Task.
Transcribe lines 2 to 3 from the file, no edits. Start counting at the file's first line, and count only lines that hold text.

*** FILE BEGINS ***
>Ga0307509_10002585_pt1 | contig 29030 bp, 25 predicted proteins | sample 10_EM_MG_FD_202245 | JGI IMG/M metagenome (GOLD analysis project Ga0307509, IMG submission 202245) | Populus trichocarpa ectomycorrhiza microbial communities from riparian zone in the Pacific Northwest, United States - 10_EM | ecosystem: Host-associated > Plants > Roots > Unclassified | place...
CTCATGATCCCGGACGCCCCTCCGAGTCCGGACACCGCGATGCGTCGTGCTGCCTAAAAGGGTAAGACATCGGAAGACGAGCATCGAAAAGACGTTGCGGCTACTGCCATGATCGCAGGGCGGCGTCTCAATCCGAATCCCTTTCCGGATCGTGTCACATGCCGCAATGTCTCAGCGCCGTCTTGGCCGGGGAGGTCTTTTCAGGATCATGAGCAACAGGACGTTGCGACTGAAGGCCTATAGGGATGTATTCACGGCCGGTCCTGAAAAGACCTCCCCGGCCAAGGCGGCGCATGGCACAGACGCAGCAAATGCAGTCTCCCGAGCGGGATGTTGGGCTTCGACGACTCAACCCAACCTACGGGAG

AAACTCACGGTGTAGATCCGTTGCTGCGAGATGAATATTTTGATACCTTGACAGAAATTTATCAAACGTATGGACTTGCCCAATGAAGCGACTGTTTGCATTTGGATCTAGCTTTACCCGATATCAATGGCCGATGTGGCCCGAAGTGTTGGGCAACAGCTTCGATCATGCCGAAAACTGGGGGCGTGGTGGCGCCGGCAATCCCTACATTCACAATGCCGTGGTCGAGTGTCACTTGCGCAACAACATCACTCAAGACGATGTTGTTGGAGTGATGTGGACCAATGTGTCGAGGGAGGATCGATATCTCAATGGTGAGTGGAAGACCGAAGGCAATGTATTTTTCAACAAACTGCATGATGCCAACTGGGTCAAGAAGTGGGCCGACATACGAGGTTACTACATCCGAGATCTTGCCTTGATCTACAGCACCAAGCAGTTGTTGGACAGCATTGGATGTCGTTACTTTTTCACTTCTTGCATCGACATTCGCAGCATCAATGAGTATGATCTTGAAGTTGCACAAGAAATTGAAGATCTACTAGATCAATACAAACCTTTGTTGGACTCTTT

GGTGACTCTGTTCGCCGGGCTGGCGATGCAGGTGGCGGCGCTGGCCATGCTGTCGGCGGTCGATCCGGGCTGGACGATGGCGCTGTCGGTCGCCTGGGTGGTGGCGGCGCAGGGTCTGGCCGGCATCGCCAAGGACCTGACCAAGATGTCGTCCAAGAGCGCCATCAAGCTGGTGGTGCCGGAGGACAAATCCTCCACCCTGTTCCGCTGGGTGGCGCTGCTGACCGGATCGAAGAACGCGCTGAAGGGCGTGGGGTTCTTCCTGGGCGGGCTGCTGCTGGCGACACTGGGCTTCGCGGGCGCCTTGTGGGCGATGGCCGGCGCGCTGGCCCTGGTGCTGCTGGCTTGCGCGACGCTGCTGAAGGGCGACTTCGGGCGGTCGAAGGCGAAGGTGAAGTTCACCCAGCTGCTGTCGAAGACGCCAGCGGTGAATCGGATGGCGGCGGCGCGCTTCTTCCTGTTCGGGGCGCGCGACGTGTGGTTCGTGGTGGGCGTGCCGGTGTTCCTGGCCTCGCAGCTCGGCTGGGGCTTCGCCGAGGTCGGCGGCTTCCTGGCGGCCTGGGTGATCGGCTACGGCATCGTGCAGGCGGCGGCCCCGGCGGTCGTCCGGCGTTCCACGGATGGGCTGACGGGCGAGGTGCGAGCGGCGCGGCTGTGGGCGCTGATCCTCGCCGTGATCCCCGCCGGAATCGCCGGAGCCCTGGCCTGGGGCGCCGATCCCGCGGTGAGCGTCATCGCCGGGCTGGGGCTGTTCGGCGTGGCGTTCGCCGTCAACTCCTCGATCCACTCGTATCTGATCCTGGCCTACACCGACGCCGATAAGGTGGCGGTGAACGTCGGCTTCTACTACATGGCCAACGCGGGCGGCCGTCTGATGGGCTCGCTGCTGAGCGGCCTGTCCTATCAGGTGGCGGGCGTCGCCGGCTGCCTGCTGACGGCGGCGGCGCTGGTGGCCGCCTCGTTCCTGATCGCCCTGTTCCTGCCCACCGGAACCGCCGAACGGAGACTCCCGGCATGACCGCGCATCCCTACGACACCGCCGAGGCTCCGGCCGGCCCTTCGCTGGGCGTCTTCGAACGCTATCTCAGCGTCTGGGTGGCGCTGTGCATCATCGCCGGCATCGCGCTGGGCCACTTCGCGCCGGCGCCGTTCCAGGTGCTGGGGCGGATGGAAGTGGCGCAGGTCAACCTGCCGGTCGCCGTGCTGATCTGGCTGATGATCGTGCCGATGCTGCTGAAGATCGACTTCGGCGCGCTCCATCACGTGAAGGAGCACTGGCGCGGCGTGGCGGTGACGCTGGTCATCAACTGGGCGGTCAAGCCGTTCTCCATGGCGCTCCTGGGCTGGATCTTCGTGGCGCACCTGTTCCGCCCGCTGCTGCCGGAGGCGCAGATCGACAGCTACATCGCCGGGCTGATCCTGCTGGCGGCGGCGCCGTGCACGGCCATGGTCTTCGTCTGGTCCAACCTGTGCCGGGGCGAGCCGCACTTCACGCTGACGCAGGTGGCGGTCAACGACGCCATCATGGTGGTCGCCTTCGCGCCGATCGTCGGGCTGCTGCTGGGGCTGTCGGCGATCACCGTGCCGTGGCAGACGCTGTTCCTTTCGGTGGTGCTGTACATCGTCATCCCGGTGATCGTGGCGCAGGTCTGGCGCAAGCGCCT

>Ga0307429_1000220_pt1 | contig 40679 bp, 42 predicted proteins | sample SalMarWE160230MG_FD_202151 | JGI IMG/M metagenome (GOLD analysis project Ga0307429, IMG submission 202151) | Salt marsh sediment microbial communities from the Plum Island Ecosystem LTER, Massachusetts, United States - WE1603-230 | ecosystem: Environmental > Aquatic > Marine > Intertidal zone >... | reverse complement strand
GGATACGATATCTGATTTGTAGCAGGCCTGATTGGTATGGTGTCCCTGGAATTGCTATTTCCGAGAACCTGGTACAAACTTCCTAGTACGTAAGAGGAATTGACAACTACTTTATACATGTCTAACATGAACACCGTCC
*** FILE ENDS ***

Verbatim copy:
CTCATGATCCCGGACGCCCCTCCGAGTCCGGACACCGCGATGCGTCGTGCTGCCTAAAAGGGTAAGACATCGGAAGACGAGCATCGAAAAGACGTTGCGGCTACTGCCATGATCGCAGGGCGGCGTCTCAATCCGAATCCCTTTCCGGATCGTGTCACATGCCGCAATGTCTCAGCGCCGTCTTGGCCGGGGAGGTCTTTTCAGGATCATGAGCAACAGGACGTTGCGACTGAAGGCCTATAGGGATGTATTCACGGCCGGTCCTGAAAAGACCTCCCCGGCCAAGGCGGCGCATGGCACAGACGCAGCAAATGCAGTCTCCCGAGCGGGATGTTGGGCTTCGACGACTCAACCCAACCTACGGGAG

AAACTCACGGTGTAGATCCGTTGCTGCGAGATGAATATTTTGATACCTTGACAGAAATTTATCAAACGTATGGACTTGCCCAATGAAGCGACTGTTTGCATTTGGATCTAGCTTTACCCGATATCAATGGCCGATGTGGCCCGAAGTGTTGGGCAACAGCTTCGATCATGCCGAAAACTGGGGGCGTGGTGGCGCCGGCAATCCCTACATTCACAATGCCGTGGTCGAGTGTCACTTGCGCAACAACATCACTCAAGACGATGTTGTTGGAGTGATGTGGACCAATGTGTCGAGGGAGGATCGATATCTCAATGGTGAGTGGAAGACCGAAGGCAATGTATTTTTCAACAAACTGCATGATGCCAACTGGGTCAAGAAGTGGGCCGACATACGAGGTTACTACATCCGAGATCTTGCCTTGATCTACAGCACCAAGCAGTTGTTGGACAGCATTGGATGTCGTTACTTTTTCACTTCTTGCATCGACATTCGCAGCATCAATGAGTATGATCTTGAAGTTGCACAAGAAATTGAAGATCTACTAGATCAATACAAACCTTTGTTGGACTCTTT